Scripture has much to say regarding the after-life. For a full understanding of this subject, other articles focusing on specific related topics such as the soul, hell, and eternal security are available on this site and should also be consulted. This article focuses primarily on the wide-spread doctrine which has been base entirely on a single passage found in the Gospel of Luke known as “The Parable of the Rich Man and Lazarus“.
As a student of biblical languages and interpretation I am constantly amazed at how many doctrines regarding the after-life are solely based upon this specific parable. Applying the three-fold rule employed by systematic theologians for compiling sound doctrine, this one scripture passage hardly qualifies. To satisfy the reliability of any doctrine, these three things must ALL exist and agree:
- It must be taught by Jesus Christ in all four Gospels.
- There must be evidence that it was also taught by the
Apostles or practiced by the church recorded in ACTS.
- It must be further expounded upon in the Epistles.
Obviously, applying this principle of establishing sound doctrine, this parable fails to qualify as a substantial source for which to base dogma regarding the after-life. Careful biblical scholars will discern this, while those whose habit it is to merely rely on what they have been taught by others, will likely not employ due diligence in personal research.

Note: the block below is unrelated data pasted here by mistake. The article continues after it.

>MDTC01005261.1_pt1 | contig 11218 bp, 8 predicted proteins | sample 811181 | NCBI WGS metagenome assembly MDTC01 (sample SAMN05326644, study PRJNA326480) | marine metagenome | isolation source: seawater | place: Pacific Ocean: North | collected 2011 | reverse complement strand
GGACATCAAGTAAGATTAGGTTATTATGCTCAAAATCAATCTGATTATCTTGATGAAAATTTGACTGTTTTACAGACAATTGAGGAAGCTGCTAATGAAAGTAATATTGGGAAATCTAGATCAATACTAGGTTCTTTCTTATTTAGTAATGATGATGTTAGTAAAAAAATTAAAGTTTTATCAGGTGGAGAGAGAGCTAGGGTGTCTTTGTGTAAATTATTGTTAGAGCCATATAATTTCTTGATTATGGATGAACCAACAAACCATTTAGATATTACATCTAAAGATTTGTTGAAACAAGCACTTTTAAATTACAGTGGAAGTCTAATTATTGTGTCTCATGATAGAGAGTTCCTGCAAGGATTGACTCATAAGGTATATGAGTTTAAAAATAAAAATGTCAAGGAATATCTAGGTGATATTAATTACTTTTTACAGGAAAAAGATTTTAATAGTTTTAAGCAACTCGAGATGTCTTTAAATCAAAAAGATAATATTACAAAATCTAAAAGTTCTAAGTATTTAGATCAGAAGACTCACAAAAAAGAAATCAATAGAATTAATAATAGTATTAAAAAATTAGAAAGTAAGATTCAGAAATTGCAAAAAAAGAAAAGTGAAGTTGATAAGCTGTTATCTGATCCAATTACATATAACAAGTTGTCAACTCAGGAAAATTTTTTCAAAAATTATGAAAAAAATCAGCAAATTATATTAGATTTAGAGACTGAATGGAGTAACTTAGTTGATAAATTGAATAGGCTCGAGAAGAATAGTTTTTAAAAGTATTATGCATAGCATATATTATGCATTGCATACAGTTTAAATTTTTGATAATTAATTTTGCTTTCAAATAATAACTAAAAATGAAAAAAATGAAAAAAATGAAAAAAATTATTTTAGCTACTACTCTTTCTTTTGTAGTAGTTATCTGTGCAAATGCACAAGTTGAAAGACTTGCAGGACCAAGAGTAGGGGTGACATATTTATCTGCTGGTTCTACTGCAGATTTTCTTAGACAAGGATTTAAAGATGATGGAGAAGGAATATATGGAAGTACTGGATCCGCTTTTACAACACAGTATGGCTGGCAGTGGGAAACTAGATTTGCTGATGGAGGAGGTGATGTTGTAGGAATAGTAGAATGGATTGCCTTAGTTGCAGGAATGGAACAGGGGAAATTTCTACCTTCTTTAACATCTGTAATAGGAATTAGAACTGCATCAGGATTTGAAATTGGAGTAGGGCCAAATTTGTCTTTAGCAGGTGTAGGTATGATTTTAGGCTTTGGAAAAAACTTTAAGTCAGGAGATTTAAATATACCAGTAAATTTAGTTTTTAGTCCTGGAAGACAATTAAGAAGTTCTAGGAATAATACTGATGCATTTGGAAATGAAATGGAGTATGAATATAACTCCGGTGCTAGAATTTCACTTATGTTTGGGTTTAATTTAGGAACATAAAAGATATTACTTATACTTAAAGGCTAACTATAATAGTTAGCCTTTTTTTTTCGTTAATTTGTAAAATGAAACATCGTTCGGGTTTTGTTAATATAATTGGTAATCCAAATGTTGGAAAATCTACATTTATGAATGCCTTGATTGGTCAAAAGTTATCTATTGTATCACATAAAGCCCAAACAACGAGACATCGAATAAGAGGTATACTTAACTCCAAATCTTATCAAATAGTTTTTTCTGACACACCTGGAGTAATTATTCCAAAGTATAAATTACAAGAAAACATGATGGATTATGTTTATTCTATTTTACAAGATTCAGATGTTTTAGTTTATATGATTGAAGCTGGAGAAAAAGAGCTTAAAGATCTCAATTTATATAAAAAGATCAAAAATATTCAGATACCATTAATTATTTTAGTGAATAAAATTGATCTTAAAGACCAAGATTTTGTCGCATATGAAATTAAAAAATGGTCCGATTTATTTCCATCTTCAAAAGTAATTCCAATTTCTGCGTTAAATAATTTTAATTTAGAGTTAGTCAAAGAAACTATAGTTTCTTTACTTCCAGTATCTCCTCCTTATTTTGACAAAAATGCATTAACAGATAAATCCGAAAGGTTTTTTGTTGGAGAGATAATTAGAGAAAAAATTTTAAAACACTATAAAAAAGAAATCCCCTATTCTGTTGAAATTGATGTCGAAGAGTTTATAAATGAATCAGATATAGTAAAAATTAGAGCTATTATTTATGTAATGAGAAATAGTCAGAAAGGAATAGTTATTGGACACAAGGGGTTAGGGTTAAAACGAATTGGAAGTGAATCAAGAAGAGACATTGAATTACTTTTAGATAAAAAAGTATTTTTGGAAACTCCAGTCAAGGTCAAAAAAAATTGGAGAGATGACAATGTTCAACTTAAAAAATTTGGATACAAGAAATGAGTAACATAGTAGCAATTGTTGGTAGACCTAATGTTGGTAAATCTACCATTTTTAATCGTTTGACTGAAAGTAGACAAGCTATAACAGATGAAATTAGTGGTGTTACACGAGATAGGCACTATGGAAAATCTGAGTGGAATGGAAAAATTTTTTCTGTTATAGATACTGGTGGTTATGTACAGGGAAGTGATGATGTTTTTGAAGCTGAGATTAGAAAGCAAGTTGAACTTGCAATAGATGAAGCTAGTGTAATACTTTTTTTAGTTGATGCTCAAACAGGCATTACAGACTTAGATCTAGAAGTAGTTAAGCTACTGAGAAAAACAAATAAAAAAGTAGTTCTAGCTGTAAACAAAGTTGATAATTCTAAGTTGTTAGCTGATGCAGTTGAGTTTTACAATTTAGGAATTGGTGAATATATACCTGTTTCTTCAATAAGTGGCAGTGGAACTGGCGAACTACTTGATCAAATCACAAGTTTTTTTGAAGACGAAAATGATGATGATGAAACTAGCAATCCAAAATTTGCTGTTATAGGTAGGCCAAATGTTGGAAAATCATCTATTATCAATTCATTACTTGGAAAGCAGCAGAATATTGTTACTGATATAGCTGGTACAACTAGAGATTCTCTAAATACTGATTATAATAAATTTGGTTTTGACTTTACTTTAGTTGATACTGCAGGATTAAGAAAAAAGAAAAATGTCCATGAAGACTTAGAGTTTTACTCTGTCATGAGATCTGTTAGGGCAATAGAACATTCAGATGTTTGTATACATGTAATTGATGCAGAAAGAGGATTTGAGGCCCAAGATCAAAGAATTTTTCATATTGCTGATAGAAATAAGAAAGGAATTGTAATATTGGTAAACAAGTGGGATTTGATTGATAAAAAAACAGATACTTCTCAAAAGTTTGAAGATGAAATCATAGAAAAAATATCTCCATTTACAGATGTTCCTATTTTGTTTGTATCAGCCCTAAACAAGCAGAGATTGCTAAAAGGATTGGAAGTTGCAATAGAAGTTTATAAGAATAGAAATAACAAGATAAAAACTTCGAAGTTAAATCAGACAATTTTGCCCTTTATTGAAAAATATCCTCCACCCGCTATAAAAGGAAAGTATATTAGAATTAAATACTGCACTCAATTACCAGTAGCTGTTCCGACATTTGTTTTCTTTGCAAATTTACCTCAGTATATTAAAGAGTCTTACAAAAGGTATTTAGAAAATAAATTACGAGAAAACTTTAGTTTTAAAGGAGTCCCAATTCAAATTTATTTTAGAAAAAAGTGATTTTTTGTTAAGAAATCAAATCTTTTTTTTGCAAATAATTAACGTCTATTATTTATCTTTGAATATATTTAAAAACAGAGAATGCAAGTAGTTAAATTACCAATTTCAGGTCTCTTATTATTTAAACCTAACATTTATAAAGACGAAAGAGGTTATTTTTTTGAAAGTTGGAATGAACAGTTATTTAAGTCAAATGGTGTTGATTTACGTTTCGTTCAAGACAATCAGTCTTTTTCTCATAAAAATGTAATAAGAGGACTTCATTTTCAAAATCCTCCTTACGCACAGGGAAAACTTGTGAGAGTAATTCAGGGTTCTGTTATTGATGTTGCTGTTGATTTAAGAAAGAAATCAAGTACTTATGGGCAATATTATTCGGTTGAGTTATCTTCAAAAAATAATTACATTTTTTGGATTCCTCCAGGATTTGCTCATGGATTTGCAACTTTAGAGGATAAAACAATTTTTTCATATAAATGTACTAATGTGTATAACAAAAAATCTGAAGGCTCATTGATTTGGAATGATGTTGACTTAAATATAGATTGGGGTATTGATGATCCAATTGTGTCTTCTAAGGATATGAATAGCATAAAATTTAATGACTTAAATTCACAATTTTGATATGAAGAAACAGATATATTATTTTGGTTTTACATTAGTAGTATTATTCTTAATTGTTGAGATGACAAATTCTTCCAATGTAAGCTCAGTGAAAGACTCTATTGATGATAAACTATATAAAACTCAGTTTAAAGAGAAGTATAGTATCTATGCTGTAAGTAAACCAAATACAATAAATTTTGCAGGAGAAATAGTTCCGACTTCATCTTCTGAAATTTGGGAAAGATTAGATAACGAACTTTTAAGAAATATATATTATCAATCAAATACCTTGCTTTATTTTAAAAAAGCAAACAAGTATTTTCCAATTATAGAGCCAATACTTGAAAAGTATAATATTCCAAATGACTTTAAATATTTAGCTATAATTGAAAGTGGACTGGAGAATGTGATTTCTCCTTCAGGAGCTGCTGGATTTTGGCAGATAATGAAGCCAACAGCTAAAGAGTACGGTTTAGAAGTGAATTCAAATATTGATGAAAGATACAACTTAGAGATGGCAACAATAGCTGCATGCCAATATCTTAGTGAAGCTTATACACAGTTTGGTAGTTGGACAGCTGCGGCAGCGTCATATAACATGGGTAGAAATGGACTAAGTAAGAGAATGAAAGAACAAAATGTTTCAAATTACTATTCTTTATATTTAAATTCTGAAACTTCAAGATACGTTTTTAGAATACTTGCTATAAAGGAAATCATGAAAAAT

My personal in-depth research has revealed that this story predates Christ’s revision of it recorded by Luke. It is primarily a parody of a pre-existing belief in the oral traditions of the Pharisees concerning the Bosom of Abraham. The significant point being that this story comes NOT from accepted divinely inspired Old Testament Scripture, but from an ancient Egyptian folklore dated 330BC, carried by Alexandrian Jews, & then Judaized in two pseudepigraphical books, the Apocalypse of Zephaniah (100BC- 20AD?) & the Book of Enoch (200-70BC?).
It is the information contained in these pre-existing folklore that the Pharisees derived their concept of the after-life which Jesus addresses in this parable. From the connection of Abraham saying the rich man’s family would not believe even if Lazarus was raised, (which in John’s Gospel, a man named Lazarus was actually raised from the dead by Jesus), to the priest’s ultimate failure to believe in the resurrection of Christ, Jesus completely turns the tale into a rebuke of the Pharisees’ ideology that scorns poverty as a curse from God, while wrongly teaching that wealth is God’s endorsement of righteousness.